$$a = t^{2}\\ b = at\\ c = 3(1-k)a$$

so

$$x(t) = kc+b\\ y(t) = c+b$$

you can go deeper :)

• Hmm, I don't know what to do next with this :) Nov 8, 2012 at 17:05
• 1. Interpolate with some step between points. Nov 24, 2012 at 22:18
• 2. Precalculate. Oh. I see answer with matrix. This is it! Nov 24, 2012 at 22:19

real F(real x)
{
real y0=3*exp(2/3*log(x))-2*x, y13=3*x-2*x*sqrt(x), y1=x;
if(k<1/3)
{
real w=3*k; w-=(5.5*x*(1-x)-1)*w*(1-w);
return w*y13+(1-w)*y0;
}
else
{
real w=(3*k-1)/2; w-=(2*x-1+3*w*x^12)*w*(1-w);
return w*y1+(1-w)*y13;
}
}


I admit that exponents and logarithms are a bit slow but, perhaps, the precision is reasonable.

• Nice approximation! How did y13 come up? Nov 9, 2012 at 1:41
• k=1/3 is solvable explicitly :) Nov 9, 2012 at 1:52
• Wow, that's some serious magic to me! Could you explain a little how did you come up with this? Sorry for a dumb question, I'm not very strong in Math... Nov 9, 2012 at 9:46
• Sure, but let me know first if this works for you or it is too slow or imprecise :). Nov 9, 2012 at 13:39
• OK, I'll try it! Not as easy to check as I used Wolfram Alpha for plotting, and it seems it doesn't support functions with several steps like this. Nov 9, 2012 at 14:06

What about a clamped cubic spline with three knots and two slopes? The three knots are \begin{align} \left(x(0),y(0)\right)&=(0,0),\\ \left(x(0.5),y(0.5)\right)&=\left(\frac{3k+1}{8},\frac12\right)\\ \left(x(1),y(1)\right)&=(1,1). \end{align} And the slopes can be derived from \begin{align} \frac{dx}{dt}&=(1-3k)3t^2 + 6kt=3(1-k)t^2+6kt(1-t^2)\ge0,\\ \frac{dy}{dt}&=-6t^2+6t. \end{align} So $x(t)$ is monotonic increasing function in $t$ and the two tangent directions are given by: \begin{align} \left.\frac{dy}{dx}\right|_{x=0} &= \frac1k,\\ \left.\frac{dy}{dx}\right|_{x=1} &= 0. \end{align} See this, for instance, for how to construct a clamped cubic spline given the knots and tangent directions. If cubic splines are too complicated, you may try a quadratic spline, or even interpolate $y(x)$ using the single quadratic function that passes through $(x(0),y(0)),(x(0.5),y(0.5))$ and $(x(1),y(1))$. At any rate, note that your interpolant is not only a function in $x$, but also a function in $k$.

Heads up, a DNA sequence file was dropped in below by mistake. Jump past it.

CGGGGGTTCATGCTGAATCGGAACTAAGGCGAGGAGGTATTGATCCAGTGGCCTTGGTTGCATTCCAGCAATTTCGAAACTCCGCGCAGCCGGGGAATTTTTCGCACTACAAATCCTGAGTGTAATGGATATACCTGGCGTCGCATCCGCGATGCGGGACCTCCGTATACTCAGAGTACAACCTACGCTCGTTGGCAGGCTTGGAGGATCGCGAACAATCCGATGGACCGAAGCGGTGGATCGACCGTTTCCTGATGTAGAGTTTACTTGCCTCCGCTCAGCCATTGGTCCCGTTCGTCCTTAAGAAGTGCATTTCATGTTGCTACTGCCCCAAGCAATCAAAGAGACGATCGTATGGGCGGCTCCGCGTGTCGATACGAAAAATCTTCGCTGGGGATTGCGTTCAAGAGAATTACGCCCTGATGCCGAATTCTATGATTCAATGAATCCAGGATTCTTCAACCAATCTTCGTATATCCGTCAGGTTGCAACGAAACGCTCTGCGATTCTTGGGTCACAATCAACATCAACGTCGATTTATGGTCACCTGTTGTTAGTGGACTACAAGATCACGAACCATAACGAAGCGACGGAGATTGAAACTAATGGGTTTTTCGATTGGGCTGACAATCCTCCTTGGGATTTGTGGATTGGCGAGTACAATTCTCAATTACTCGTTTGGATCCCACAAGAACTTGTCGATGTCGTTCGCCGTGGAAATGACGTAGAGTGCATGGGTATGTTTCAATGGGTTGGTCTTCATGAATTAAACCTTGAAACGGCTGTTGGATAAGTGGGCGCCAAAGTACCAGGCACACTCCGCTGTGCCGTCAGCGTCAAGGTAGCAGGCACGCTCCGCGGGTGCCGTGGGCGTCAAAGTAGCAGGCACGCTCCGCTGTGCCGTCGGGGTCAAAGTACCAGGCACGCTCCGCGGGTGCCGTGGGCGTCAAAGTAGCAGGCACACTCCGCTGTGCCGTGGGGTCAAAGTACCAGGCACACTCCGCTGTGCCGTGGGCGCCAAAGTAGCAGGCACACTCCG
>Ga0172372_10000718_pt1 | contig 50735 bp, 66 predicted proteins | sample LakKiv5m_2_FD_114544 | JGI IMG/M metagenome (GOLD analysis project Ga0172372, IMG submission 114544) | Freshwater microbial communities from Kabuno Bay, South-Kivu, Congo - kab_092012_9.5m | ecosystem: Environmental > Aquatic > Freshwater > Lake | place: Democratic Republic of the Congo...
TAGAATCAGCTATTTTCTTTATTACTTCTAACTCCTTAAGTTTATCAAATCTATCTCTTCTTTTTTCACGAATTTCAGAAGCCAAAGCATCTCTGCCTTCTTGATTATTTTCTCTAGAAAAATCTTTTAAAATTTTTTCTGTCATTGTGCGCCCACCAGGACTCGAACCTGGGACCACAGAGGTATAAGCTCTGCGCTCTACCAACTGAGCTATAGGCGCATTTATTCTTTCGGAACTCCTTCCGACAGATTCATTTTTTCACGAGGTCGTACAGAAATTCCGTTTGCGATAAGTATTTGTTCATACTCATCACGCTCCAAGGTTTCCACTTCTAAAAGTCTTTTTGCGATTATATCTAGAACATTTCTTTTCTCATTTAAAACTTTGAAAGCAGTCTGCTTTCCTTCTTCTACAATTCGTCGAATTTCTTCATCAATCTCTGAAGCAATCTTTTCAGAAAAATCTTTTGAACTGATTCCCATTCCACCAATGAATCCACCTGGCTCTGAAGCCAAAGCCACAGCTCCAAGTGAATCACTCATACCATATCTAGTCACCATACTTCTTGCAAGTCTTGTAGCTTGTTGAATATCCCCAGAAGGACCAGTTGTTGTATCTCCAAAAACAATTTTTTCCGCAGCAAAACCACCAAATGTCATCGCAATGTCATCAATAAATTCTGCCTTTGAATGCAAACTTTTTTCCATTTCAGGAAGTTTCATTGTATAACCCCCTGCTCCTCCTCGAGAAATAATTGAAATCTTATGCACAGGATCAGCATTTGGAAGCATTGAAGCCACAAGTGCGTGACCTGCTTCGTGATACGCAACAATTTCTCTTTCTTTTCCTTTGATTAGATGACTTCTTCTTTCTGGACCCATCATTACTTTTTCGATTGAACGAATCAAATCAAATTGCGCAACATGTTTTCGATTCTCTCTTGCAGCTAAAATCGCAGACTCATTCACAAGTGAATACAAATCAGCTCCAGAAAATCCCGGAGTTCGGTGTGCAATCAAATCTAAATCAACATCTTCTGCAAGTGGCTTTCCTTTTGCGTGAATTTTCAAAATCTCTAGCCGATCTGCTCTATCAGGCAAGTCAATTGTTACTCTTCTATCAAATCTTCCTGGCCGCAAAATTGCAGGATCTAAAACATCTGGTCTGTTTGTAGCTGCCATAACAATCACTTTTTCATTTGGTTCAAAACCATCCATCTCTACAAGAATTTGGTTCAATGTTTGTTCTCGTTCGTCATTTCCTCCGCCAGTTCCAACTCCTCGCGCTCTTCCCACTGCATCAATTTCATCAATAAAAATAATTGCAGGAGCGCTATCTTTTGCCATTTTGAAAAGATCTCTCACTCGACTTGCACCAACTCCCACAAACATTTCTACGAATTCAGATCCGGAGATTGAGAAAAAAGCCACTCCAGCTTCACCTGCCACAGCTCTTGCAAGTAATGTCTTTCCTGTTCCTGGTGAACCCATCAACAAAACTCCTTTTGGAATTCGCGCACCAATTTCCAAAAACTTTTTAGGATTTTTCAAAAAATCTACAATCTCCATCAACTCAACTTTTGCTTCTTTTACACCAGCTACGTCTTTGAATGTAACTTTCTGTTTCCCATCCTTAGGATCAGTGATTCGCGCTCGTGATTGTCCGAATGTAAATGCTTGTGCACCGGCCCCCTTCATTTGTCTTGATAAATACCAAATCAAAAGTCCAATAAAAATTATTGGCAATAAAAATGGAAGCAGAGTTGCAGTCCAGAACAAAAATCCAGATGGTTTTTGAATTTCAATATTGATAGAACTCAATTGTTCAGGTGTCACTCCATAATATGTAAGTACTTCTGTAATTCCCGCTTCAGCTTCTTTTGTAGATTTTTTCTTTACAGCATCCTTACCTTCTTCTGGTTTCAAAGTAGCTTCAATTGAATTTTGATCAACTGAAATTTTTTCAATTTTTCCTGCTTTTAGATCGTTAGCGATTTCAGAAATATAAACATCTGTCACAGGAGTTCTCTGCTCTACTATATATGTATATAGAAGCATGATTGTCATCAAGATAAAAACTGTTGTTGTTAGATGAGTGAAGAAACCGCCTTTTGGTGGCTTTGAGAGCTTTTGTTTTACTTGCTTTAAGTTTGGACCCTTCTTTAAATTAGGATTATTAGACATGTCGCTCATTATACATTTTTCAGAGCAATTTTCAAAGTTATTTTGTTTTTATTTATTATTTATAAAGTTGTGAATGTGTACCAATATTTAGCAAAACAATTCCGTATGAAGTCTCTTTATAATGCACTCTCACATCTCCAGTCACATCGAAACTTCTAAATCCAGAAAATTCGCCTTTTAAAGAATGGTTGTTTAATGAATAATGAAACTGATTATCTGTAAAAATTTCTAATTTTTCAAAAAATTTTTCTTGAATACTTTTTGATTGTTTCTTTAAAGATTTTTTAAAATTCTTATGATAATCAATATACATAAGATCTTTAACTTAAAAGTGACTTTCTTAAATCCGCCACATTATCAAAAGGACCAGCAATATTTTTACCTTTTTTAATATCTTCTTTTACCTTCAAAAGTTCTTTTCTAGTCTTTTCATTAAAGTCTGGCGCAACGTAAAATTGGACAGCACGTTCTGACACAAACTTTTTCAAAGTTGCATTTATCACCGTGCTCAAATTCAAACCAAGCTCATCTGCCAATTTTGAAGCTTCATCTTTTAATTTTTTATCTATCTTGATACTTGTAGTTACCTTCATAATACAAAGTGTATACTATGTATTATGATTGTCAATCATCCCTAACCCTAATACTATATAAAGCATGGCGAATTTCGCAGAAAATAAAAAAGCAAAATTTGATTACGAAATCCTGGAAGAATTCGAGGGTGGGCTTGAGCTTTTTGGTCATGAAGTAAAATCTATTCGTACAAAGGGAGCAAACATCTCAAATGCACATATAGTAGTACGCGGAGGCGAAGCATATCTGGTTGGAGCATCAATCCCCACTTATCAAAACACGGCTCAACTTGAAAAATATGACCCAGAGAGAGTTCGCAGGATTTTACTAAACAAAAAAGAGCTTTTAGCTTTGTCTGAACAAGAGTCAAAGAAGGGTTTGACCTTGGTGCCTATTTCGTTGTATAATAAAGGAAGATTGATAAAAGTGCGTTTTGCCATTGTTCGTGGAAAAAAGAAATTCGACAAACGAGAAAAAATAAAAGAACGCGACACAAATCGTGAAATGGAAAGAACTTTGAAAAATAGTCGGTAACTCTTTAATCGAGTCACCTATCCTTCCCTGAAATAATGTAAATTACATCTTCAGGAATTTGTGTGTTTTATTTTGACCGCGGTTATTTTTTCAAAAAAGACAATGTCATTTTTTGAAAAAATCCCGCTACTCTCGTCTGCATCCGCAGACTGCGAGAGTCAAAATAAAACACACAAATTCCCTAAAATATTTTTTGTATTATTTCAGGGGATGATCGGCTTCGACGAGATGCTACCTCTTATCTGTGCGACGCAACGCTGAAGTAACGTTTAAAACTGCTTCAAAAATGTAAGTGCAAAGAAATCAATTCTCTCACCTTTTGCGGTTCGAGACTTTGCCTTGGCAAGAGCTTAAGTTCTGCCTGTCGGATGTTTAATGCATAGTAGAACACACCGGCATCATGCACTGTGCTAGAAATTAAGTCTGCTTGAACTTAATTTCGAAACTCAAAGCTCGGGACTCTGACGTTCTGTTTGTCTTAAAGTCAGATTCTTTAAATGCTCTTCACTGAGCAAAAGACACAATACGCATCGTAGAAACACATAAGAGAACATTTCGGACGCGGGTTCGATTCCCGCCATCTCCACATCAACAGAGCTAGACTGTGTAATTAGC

• Yep, cubic spline seems too complicated for my needs... I tried to interpolate through several points using quadratic function (using Lagrange interpolating polynomial), but no luck - see the comments to my question above. Nov 8, 2012 at 17:31
• But you can use a cubic function, which is a special case of cubic spline and is much simpler to derive. I mean, try $y=ax^3+bx^2+cx+d$. Since you have $y(0)=0,y(1)=1,y'(0)=0$ and $y'(1)=1/k$, the coefficients $a,b,c,d$ can be solved easily. It's just four linear equations with four unknowns. Conceptually you only need to invert a 4x4 matrix. Nov 8, 2012 at 17:43
• Oops, I meant $y(0)=0,y(1)=1,y'(0)=1/k$ and $y'(1)=0$. Nov 8, 2012 at 17:54
• Hmm, sounds like a really great idea! Thanks, I'll try that. Nov 8, 2012 at 20:36
• OK, tried the cubic function. It produces quite a close result but unfortunately with a part of the curve above 1. Example for $k=0.25$: wolfr.am/SFW2a8 Nov 8, 2012 at 21:11

OK, I came up with a very rough approximation using simple Penner's equations:

$$y(x) = 1 - (1 - x)^{1/max(k,0.2)}$$

Not sure if it's the best way but it seems to be working OK.

• This equation is really amazing. 1-(1-x)^1.75 is super close to sine Dec 14, 2018 at 6:51
• 1.75194 is even better Dec 14, 2018 at 7:12